It has been found that the instant promoted catalysts provide outstanding selectivity in air oxidation processes or oxygen processes using nitrogen or inert gas ballast. This is particularly important in that such processes are not closed systems and some proportion of the unreacted ethylene is lost by venting excess gas. Additionally, the instant catalysts show high attrition resistance and surprisingly high mechanical strength.
Further, contrary to the prior art, the concentration of promoter on the catalyst surface is not solely dependent on the physical characteristics of that surface (Belg. Pat. No. 828,932). Moreover, the promoter need not be deposited on the substrate prior to the silver surface.
According to the broad aspect of the instant invention, a cesium modified silver catalyst comprises a porous, inorganic support containing from about 5 ppm to about 300 ppm cesium and elemental silver. The cesium and the silver are simultaneously deposited on the support by impregnating the support with a liquid phase comprising an effective amount of a cesium cation dispersed in a silver carboxylate/amine complex. The impregnated support is then heated at temperatures of from 50° C to 300° C to evaporate volatiles, decompose the complex, and activate the catalyst.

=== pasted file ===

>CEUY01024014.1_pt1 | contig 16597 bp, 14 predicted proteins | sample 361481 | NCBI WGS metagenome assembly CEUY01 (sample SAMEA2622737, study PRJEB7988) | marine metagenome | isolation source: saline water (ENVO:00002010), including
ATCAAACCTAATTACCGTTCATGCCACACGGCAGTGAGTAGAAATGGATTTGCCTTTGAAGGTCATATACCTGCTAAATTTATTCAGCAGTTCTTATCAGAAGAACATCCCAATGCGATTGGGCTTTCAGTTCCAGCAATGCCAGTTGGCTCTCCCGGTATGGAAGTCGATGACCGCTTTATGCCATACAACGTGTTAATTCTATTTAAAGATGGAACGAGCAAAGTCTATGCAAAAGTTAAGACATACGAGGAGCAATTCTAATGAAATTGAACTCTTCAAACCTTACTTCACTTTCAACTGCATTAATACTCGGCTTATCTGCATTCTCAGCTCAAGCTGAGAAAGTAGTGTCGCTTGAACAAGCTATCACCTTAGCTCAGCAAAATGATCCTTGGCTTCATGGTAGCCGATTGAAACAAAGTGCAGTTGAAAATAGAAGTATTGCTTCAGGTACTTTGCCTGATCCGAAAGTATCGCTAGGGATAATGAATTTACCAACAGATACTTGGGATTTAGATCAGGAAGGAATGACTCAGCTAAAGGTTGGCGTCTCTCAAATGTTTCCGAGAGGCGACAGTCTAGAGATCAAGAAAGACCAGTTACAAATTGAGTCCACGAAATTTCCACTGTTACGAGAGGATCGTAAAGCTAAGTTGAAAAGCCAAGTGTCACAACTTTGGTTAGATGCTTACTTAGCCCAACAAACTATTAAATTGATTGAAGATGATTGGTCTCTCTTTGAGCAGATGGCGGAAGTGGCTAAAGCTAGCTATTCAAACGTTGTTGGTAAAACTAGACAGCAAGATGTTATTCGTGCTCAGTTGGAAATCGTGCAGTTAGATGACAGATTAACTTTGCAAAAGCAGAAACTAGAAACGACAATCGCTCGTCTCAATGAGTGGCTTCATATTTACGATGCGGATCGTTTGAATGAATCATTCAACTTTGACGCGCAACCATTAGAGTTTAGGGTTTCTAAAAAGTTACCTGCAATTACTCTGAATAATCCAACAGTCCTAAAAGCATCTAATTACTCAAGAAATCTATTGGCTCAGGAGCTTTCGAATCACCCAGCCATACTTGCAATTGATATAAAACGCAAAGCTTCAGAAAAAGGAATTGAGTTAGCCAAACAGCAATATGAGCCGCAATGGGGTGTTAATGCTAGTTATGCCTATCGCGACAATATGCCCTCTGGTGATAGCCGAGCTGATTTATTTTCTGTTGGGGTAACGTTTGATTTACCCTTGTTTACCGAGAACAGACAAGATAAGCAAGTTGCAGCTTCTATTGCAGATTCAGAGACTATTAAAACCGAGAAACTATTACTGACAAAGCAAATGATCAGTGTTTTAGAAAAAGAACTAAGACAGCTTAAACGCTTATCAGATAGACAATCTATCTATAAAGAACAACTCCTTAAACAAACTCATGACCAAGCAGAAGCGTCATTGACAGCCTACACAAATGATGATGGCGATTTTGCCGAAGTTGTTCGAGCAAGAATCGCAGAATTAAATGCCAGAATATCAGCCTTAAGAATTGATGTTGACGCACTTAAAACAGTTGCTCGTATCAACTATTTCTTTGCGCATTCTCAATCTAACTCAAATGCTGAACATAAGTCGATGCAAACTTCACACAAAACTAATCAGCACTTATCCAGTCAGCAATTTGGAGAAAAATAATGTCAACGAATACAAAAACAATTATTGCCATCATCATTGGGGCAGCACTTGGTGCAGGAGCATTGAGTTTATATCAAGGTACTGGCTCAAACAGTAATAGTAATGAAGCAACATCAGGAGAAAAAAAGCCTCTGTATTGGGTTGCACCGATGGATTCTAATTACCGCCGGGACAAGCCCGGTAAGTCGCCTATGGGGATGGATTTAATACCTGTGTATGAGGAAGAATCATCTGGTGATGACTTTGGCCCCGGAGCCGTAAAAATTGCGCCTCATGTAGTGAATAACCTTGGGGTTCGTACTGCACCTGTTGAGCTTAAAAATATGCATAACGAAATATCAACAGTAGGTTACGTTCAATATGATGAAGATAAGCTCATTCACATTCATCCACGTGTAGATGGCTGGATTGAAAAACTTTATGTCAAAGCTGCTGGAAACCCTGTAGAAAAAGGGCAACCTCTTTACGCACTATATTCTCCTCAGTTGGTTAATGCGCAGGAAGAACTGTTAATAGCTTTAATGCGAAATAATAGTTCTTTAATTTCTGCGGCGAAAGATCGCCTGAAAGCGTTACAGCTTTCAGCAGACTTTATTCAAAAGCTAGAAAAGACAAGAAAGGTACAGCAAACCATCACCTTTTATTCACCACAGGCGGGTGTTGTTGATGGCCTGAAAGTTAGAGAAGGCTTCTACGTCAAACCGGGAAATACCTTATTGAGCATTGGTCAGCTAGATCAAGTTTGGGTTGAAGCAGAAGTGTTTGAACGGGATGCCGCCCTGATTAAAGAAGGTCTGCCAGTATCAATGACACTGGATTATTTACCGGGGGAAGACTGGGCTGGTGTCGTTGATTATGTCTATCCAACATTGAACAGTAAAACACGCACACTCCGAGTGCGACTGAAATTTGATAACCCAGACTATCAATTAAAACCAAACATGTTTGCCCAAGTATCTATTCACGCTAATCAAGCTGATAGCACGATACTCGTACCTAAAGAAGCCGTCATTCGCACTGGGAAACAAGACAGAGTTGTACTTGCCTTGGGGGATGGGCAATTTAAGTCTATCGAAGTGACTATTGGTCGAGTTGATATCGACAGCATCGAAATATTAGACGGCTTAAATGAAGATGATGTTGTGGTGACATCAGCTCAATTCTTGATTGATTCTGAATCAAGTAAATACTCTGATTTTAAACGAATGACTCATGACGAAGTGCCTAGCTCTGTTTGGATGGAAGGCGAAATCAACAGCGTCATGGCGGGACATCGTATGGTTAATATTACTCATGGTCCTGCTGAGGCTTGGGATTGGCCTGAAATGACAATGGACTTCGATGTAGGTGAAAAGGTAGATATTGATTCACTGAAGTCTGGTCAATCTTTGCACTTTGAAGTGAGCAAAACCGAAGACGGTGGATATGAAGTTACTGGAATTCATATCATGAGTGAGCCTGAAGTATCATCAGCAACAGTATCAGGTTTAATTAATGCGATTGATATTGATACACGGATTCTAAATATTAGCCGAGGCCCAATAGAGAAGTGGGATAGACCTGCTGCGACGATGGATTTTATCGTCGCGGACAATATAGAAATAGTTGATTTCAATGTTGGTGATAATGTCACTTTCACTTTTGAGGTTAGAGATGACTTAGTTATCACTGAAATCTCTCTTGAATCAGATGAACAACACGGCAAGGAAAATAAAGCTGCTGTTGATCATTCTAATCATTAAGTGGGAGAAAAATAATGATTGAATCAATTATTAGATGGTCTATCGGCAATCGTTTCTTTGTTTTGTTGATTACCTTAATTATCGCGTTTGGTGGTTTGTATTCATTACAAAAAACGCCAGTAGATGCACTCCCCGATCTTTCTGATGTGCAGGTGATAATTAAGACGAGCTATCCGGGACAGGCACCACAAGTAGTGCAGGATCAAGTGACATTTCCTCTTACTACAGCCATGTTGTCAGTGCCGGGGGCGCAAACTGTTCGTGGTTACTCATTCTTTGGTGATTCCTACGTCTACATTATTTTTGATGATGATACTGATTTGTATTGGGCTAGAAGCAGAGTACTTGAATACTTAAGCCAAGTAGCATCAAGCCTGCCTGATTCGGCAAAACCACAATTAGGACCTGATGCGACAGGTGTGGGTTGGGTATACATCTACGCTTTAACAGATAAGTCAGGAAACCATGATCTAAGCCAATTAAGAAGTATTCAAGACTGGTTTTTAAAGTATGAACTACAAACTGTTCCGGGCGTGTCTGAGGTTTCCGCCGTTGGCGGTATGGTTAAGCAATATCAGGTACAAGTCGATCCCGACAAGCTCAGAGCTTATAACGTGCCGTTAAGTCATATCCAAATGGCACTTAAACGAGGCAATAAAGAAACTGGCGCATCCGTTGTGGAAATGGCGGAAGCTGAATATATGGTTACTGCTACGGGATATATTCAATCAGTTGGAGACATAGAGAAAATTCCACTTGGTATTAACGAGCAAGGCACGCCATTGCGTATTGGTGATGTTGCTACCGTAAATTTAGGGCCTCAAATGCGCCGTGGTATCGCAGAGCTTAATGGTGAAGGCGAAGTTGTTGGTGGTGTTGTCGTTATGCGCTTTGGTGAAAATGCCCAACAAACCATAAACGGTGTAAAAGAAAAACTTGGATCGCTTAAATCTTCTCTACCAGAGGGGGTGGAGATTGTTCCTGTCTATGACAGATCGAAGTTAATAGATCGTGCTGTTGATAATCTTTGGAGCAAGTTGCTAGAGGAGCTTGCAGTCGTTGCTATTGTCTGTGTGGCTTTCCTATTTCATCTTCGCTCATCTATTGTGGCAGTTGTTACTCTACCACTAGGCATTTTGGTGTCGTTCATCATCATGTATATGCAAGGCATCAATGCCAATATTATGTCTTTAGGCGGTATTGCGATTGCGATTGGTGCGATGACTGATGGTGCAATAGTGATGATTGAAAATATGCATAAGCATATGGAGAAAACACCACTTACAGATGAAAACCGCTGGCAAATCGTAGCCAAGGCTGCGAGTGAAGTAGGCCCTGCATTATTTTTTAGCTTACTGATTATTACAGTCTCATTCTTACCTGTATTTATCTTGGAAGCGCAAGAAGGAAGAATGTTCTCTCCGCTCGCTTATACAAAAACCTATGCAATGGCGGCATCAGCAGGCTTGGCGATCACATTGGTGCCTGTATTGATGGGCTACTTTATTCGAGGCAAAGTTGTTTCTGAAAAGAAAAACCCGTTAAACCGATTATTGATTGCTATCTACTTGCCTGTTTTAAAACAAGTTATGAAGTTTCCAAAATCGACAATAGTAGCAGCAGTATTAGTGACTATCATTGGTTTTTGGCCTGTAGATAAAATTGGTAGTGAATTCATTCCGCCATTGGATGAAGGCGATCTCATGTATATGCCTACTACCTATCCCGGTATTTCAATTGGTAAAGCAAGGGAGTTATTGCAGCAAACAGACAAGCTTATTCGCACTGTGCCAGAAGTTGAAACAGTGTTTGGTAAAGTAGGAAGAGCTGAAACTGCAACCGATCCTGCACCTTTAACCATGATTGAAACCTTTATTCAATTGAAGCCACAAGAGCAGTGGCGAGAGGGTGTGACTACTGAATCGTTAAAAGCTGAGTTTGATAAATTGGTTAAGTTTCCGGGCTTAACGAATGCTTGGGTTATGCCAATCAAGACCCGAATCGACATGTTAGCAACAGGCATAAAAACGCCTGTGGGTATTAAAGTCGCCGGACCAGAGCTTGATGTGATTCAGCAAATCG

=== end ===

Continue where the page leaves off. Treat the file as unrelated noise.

The complex is formed by dissolving a silver carboxylate in a solubilizing amount of an amine containing complexing agent selected from:
a) diamines wherein at least one amine moiety is primary or secondary, but no more than one is primary;
b) polyamines containing at least three amino moieties wherein at least one is primary or secondary; or
c) amino ethers containing at least one ether linkage and at least one amino moiety which is primary or secondary.